In the deadliest reported firefights in Iraq since the fall of Saddam Hussein's regime, U.S. forces killed at least 54 Iraqis and captured eight others while fending off simultaneous convoy ambushes Sunday in the northern city of Samarra.

At least five U.S. soldiers, 18 Iraqi attackers and a civilian were injured.

Just minutes later, two South Korean contractors were killed nearby in a third ambush, part of what U.S. officials called a new campaign aimed at undermining international support for the occupation.

Attacks on Saturday had killed seven Spaniards, two Japanese diplomats and a Colombian oil worker.

Tanks and cannons were used to fight off the ambushes on the two convoys, which were delivering new Iraqi currency to banks and were being escorted by a U.S. military unit of 100, with M1A1 tanks (search) and Bradley armored vehicles (search).

"It was a well-organized and complex ambush, but they obviously picked the wrong convoy to attack. They could not have known," a U.S. military source told Fox News.

Capt. Andy Deponai, whose company took part in the fighting, said the guerrillas had deployed about 30-40 men at each ambush site.

Sources told Fox News that the 54 people killed in the battle included 46 Iraqi fighters and eight Iraqi civilians.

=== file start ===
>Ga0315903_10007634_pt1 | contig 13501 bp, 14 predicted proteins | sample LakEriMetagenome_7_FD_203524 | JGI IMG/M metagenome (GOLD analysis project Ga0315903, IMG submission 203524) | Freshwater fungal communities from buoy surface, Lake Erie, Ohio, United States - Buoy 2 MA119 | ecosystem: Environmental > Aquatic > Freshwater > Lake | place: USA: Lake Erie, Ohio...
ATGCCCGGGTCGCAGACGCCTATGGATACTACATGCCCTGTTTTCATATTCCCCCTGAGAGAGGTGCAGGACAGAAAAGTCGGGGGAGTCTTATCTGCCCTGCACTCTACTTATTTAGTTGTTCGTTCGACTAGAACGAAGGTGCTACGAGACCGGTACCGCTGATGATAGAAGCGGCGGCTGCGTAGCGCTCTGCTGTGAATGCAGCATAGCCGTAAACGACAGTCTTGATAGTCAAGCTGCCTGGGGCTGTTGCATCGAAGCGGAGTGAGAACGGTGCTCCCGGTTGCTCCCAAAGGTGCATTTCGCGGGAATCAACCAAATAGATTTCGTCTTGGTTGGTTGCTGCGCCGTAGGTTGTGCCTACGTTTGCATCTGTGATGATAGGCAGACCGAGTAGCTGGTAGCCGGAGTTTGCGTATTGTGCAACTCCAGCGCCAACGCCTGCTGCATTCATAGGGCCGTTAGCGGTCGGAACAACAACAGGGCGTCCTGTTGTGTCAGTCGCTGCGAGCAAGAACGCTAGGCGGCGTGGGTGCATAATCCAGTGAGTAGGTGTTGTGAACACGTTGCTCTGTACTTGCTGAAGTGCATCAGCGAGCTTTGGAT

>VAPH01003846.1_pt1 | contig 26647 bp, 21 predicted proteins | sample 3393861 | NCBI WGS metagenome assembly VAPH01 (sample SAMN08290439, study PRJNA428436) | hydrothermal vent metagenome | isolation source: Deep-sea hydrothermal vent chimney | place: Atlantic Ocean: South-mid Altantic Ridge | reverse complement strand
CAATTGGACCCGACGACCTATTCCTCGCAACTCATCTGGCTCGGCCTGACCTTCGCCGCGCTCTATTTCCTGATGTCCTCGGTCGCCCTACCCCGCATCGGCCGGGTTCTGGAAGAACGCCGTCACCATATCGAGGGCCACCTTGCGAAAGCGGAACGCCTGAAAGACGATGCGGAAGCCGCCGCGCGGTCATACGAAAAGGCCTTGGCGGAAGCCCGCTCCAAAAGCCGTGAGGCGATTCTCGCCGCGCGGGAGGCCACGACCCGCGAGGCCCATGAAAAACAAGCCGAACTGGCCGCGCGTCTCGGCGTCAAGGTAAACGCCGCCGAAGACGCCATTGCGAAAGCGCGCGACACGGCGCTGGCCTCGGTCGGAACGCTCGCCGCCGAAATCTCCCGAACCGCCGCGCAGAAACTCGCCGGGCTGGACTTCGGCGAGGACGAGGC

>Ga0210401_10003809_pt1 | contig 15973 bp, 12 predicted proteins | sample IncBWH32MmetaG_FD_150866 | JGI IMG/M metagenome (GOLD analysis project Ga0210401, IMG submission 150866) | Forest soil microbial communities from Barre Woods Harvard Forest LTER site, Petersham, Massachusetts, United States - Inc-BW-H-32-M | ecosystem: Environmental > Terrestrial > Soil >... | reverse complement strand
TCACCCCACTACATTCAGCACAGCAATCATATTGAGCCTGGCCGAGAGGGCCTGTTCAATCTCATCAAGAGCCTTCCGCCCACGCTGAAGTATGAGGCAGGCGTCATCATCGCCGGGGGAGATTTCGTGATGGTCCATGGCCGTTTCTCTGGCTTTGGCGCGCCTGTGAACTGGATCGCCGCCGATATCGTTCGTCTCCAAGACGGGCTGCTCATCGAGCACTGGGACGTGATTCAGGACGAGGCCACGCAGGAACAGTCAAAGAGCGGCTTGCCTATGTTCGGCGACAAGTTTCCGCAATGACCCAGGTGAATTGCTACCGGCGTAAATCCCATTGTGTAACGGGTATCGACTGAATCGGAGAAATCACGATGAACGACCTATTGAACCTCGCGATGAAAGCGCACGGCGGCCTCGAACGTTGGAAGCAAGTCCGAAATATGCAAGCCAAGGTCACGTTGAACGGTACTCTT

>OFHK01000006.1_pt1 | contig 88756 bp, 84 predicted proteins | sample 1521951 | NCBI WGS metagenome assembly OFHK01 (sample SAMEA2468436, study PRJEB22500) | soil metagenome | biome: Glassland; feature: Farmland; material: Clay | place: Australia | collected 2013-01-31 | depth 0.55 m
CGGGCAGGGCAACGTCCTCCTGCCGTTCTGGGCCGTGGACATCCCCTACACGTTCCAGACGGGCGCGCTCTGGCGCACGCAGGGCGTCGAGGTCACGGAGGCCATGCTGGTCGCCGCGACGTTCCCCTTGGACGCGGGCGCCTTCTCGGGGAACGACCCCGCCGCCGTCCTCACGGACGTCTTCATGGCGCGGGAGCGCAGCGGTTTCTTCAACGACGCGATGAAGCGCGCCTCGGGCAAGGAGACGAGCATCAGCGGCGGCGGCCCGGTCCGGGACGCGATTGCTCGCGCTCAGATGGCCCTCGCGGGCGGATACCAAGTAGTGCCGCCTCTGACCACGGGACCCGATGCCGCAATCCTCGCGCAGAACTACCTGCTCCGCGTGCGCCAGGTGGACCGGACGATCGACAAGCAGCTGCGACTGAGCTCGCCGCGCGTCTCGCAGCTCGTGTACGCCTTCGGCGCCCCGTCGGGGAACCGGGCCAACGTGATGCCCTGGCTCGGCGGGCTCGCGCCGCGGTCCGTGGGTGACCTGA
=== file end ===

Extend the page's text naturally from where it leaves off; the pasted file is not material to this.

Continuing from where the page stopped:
Local residents said Monday the Iraqi casualty figure was much lower than what the U.S. reported and that the dead were mostly civilians.

West of Baghdad, assailants ambushed another U.S. military convoy with small-arms fire on Monday, killing one soldier, the U.S. military said. The attack occurred near Habbaniyah (search), 50 miles west of the Iraqi capital, the military said. The soldier's name was withheld pending notification of next of kin.

The U.S. military said the Samarra attackers, many wearing uniforms of Saddam's Fedayeen paramilitary force, struck at the U.S. convoys at opposite sides of Samarra, 60 miles north of Baghdad.

The scars of the battle were evident. About a dozen cars lay destroyed in the streets, many apparently crushed by tanks, and bullet holes pocked many buildings. A rowdy crowd gathered at one spot, chanting pro-Saddam slogans. One man fired warning shots in the air when journalists arrived at the scene.

There was no U.S. military presence in the city center on Monday. Shops opened, and residents moved around town.

At a news conference at a U.S. military base in Samarra, Col. Frederick Rudesheim said the American convoys were on a mission to deliver currency to banks when the coordinated ambushes took place.

"That was a given location that they knew we would go to," Rudesheim said. "This was done in a concerted fashion."

At the U.S. base, half a dozen suspects were seen with bags over their heads and their hands bound by plastic cuffs.

After barricading a road, the attackers opened fire from rooftops and alleyways with bombs, small arms, mortars and rocket-propelled grenades, said Lt. Col. William MacDonald of the 4th Infantry Division. U.S. troops responded with rifles, 120mm tank rounds and 25mm cannon fire from Bradley fighting vehicles.

"It sounds like the attack had some coordination to it, but the soldiers responded, used their firepower, used tank and Bradley fire and other weapons available to them, to stop this attack and take the fight to the enemy," he said, adding that U.S. fire destroyed three buildings the attackers were using.